Princess Boy Wonder
Finally! Beloved Wellington drag king Hugo Grrrl (also known as George Fowler) gets an entire hour to show off his many talents. In this “one-trans” show, Fowler takes us on a journey through his own coming-of-age tale, which involves more than a few closets and one particularly nasty skeleton.
Horny & Confused
Courtney Rose Brown
Horny & Confused, Big Estrogen Energy’s debut show is a nuanced comedic triumph. Katie Hill and Charlotte Glucina bring wit, spice and every delight to retellings of their sexual experiences as they charm all with their upbeat Taylor Swift-esq (but woke-er) musical numbers and Hill’s stand up.
Sara and Jordan Aren't Supposed To Be Here is a very funny, cringe comedy, a little reminiscent of the America Office. Sara and Jordan are members of the most popular up and coming Wellington band, T-Sauce and the Unexpected Mannequins. They haven’t played their first gig yet, in fact they don’t know how to play any instruments, but that hasn’t stopped them from putting together a workshop - how to start a wildly successful band. We are their first paying customers, and there will be no refunds.
Waiting for Shark Week
Waiting for Shark Week is an hour of feminist buffoonery, sincerity and rage that charms, entertains and educates – and possibly also startles a non-menstruater or two. Directed and co-written by Dr Lori Leigh with performers Stevie Hancox-Monk, Pippa Drakeford-Croad, Maggie White and Sarah Bergbusch, this show is a powerful sketch-based comedy that calls out sexism in the theatre industry, veiled as the preservation of (male) playwrights’ visions.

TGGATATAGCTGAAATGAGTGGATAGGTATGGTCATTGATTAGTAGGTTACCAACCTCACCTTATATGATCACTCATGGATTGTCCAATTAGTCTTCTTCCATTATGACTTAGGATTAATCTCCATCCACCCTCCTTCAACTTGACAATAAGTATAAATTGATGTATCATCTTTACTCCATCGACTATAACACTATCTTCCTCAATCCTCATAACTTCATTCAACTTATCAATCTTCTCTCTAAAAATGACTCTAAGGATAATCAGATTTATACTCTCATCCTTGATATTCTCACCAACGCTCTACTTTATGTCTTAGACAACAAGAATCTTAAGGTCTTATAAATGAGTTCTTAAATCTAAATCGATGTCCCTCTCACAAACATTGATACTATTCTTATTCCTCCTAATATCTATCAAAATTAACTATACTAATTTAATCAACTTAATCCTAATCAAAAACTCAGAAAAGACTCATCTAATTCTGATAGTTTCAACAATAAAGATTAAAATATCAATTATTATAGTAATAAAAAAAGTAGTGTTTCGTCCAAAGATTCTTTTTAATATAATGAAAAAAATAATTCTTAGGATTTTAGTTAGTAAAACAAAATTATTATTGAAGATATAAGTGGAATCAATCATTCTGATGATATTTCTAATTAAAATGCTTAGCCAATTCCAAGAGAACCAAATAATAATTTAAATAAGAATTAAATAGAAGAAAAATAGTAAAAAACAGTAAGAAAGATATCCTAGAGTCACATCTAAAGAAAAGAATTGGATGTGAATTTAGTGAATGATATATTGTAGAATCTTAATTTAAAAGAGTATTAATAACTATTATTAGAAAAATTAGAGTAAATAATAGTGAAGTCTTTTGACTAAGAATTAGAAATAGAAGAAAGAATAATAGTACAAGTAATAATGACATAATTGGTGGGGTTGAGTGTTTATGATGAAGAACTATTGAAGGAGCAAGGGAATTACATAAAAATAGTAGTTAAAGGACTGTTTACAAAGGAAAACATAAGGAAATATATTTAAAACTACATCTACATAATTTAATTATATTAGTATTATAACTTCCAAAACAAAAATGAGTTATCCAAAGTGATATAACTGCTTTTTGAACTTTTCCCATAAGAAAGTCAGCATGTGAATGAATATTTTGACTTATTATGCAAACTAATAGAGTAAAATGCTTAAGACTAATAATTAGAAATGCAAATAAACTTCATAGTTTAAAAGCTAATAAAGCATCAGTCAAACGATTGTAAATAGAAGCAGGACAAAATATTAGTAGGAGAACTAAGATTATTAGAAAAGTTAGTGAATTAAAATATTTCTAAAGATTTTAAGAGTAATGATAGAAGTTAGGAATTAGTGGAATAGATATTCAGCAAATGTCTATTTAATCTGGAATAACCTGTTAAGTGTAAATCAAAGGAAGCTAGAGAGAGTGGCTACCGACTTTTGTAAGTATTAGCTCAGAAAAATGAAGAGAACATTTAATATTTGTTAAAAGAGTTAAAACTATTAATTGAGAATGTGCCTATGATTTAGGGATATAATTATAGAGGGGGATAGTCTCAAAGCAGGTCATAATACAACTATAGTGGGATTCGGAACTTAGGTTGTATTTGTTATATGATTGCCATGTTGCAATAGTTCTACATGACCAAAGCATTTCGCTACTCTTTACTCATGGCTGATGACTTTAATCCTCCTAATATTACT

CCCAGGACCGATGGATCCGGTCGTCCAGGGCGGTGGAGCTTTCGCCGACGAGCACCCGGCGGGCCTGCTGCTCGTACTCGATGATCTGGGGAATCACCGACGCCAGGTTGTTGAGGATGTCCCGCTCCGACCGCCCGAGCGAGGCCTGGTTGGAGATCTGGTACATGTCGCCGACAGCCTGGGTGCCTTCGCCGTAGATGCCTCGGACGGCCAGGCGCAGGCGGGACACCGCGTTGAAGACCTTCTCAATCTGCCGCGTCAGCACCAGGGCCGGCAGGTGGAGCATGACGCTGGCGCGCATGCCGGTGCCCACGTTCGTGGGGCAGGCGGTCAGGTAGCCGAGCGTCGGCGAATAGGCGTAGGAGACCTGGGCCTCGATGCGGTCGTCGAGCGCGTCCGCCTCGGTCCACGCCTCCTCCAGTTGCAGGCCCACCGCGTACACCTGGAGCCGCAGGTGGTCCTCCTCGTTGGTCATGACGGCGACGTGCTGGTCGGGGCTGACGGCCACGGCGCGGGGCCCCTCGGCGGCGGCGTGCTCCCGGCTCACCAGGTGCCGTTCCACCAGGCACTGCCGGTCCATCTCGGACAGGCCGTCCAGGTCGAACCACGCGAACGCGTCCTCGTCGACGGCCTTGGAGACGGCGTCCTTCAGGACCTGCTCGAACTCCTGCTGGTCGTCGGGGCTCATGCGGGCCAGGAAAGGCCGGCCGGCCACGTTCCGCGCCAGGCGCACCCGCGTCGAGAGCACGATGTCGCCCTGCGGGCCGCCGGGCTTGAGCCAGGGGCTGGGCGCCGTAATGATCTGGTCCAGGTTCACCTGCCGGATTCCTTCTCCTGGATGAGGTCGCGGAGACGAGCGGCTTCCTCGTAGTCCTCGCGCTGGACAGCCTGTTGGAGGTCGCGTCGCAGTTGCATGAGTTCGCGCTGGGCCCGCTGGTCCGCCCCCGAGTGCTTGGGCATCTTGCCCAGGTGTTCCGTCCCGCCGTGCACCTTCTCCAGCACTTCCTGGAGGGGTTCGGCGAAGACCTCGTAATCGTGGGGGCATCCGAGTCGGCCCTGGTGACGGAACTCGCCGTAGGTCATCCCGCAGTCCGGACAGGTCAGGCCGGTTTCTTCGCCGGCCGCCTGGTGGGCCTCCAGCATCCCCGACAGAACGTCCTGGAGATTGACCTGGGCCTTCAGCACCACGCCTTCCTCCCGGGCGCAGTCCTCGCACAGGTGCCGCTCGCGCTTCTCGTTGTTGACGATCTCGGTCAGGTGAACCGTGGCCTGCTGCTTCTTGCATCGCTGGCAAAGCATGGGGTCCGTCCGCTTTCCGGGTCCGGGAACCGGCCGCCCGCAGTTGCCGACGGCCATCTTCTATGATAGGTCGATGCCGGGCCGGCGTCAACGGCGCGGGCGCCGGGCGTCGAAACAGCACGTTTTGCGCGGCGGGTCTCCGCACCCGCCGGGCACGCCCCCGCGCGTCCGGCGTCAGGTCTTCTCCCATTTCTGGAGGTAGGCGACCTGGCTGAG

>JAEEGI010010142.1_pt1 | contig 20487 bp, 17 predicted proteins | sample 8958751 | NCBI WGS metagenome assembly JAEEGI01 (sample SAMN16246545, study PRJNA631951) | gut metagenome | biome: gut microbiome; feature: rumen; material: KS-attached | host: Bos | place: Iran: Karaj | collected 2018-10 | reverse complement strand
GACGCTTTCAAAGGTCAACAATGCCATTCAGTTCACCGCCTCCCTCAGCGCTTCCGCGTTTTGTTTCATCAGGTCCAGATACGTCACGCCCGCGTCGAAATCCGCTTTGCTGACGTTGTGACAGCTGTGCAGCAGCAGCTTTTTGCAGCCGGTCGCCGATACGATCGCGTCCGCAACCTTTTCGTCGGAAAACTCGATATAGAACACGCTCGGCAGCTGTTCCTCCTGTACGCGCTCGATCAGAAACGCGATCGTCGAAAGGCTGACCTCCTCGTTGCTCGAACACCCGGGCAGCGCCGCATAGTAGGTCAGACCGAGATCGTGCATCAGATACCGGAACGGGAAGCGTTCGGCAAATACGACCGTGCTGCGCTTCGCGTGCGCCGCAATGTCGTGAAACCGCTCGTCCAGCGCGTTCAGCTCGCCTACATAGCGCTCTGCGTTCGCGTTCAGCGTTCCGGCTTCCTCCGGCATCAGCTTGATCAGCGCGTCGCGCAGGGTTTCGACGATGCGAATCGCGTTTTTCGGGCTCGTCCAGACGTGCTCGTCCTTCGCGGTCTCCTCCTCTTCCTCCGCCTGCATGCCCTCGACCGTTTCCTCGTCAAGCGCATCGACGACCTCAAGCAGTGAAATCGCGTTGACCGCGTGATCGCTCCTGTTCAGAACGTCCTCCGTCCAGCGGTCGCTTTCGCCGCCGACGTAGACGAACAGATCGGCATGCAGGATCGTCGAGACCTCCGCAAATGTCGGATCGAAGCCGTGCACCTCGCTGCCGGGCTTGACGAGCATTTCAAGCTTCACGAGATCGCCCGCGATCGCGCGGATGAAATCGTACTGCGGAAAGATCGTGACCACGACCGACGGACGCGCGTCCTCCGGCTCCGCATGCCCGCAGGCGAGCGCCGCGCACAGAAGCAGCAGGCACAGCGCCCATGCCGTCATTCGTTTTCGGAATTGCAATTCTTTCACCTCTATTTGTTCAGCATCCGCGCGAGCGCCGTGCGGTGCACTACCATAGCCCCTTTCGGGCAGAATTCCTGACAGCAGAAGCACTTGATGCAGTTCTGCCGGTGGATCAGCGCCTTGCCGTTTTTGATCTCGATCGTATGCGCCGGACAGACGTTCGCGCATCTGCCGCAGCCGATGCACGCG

Happy Go Wrong
Years ago, Andi Snelling was bitten by a tick while on holiday in New Zealand. The resulting Lyme Disease left her unable to perform, unable to do much except fight to stay alive. Happy Go Wrong is the show she never thought she would be able to make. That description makes the show sound rather tragic, but Snelling presents us with a moving take on suffering - That it’s not until you are close to death that you truly know how much you want to live. The result is a celebration of life that is profoundly moving, joyful and life affirming.
You're a Good Man, Doctor Pirate
You’re a Good Man, Doctor Pirate is the latest offering from cult-classic comedian Gillian English. I sit down next to a Fringe regular who informs me that they saw English’s show at last year’s festival and “she’s brilliant”. The bar is set high, and English leaps over it pulling the finger and probably yelling “F**K THE MAN”.
Will and Brendan are Cancelled
Spoiler: Will and Brendan Are Cancelled was in fact, not cancelled. The title of the show is just the first snafu of many in this messy, but somehow endearing sketch comedy show.
Should Have Said No
Blue Flicker Productions offers up an ethical dilemma about pain and the power of knowledge through a feminist lens. Is it better to forget your trauma? Should you tell someone the truth if all it brings is suffering? In Should Have Said No, directed by Zoe Christall, it’s up to the audience to decide.
The suburb of Mount Victoria in Wellington is home to many character houses, they sit picturesque with pillars upon porches to shelter the front door, and key fumblers, from rain. In one such home, I enter Luke Scott’s Little Theater of Big Dreams. The charming folks at the theatre company Horse With No Name have entered another thoroughbred of a show into this year’s Fringe Festival. This time we enter a world of shadow puppetry and more stories that will make you laugh, cry and some that will hug you with a feeling of warm familiarity. All of it is ecstatically, fantastically amazing.